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Source: A Manual Of Peroral Endoscopy And Laryngeal Surgery
The regular type of laryngoscope shown in Fig. I
(A, B, C) is made in adult's, child's, and infant's sizes. The
instruments have a removable slide on the top of the tubular
portion of the speculum to allow the removal of the laryngoscope
after the insertion of the bronchoscope through it. The infant size
is made in two forms, one with, the other without a removable slide;
with either form the larynx of an infant can be exposed in but a few
seconds and a definite diagnosis made, without anesthesia, general or
local; a thing possible by no other method. For operative work on the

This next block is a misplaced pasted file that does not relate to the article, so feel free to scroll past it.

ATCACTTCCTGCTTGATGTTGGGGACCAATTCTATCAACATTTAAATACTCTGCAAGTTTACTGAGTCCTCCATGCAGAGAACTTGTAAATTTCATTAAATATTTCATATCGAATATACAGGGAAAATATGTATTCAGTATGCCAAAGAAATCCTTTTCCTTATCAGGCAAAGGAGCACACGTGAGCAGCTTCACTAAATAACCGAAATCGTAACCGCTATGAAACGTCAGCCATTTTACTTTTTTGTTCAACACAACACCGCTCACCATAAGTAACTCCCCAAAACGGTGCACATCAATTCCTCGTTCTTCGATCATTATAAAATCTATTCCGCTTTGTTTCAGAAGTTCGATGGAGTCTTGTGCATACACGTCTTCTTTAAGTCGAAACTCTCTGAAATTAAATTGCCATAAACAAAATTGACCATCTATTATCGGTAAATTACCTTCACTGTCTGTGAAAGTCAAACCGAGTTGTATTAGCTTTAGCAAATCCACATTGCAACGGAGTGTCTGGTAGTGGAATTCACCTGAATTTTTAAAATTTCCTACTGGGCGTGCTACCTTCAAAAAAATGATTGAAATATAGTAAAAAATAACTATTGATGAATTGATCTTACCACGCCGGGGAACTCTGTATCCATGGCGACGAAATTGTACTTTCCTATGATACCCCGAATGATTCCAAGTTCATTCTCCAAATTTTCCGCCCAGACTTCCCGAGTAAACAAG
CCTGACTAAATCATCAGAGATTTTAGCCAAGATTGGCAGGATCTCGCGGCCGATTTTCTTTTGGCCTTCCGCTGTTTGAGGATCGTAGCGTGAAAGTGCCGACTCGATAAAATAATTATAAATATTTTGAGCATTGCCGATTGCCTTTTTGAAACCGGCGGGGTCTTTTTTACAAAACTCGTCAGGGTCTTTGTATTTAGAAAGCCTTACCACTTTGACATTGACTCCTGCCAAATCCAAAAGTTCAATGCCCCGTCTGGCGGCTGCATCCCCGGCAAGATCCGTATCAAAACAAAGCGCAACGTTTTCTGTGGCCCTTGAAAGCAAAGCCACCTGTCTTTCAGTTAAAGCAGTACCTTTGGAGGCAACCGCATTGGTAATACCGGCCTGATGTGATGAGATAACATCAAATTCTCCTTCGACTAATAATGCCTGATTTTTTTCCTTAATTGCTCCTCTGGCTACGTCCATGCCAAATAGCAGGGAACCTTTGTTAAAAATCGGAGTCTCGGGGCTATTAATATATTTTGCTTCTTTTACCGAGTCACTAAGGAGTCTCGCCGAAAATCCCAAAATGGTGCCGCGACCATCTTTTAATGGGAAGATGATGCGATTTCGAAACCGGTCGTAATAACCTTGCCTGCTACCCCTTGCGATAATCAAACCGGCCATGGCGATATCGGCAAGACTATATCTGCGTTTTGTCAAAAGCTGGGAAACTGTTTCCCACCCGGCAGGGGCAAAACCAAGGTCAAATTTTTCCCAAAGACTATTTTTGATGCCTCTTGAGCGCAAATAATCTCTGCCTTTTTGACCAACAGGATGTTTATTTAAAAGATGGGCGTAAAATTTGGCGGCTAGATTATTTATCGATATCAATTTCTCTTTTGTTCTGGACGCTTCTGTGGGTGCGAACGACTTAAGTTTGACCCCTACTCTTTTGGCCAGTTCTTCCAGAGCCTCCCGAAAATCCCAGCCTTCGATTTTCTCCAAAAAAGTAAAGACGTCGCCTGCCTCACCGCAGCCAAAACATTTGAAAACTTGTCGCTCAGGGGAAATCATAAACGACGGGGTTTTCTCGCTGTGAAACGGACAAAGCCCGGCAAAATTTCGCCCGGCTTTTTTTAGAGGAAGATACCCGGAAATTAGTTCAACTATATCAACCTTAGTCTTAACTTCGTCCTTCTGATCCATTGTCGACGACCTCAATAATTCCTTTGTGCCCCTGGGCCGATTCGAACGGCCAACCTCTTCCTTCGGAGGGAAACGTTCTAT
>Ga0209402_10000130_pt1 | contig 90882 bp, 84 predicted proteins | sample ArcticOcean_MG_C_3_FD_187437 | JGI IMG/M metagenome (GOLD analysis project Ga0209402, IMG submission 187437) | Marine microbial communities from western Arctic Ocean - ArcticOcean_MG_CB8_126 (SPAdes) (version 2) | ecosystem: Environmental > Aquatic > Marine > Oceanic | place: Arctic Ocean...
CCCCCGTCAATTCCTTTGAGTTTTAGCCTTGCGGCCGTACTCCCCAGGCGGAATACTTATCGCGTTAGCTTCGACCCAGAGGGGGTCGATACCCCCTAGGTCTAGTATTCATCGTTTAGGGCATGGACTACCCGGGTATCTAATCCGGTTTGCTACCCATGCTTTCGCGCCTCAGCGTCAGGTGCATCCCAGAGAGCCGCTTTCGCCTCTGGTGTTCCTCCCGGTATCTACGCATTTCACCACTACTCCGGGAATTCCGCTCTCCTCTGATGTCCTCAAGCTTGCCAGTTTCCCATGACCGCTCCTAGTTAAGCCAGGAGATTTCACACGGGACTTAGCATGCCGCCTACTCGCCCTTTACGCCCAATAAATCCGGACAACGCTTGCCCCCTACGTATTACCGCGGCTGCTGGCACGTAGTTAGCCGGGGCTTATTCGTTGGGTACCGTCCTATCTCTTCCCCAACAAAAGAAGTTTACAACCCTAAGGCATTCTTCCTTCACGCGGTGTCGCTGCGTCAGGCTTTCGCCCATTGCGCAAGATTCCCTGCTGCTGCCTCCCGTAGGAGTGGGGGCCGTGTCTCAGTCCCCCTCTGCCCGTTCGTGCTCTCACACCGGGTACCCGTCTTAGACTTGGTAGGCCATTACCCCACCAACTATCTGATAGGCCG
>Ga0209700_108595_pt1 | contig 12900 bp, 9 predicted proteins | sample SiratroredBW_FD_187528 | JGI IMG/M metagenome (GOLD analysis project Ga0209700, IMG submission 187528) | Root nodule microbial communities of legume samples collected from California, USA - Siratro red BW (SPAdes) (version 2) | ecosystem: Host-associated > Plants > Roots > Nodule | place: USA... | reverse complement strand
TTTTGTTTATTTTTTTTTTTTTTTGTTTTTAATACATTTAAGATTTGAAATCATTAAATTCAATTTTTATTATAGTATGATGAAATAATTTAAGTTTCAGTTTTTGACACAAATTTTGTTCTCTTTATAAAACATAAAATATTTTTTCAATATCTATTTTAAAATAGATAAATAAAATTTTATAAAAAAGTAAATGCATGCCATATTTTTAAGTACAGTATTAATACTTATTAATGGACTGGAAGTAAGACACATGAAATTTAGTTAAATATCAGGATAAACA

larynx of adults, such as the removal of benign growths, particularly
when these are situated in the anterior portion of the larynx, a
special tubular laryngoscope having a heart-shaped lumen and a
beveled tip is used. With this instrument the anterior commissure is
readily exposed, and because of this it is named the anterior
commissure laryngoscope (Fig. 1, D). The tip of the anterior
commissure laryngoscope can be used to expose either ventricle of the
larynx by lifting the ventricular band, or it may be passed through
the adult glottis for work in the subglottic region. This instrument
may also be used as an esophageal speculum and as a pleuroscope. A
side-slide laryngoscope, used with or without the slide, is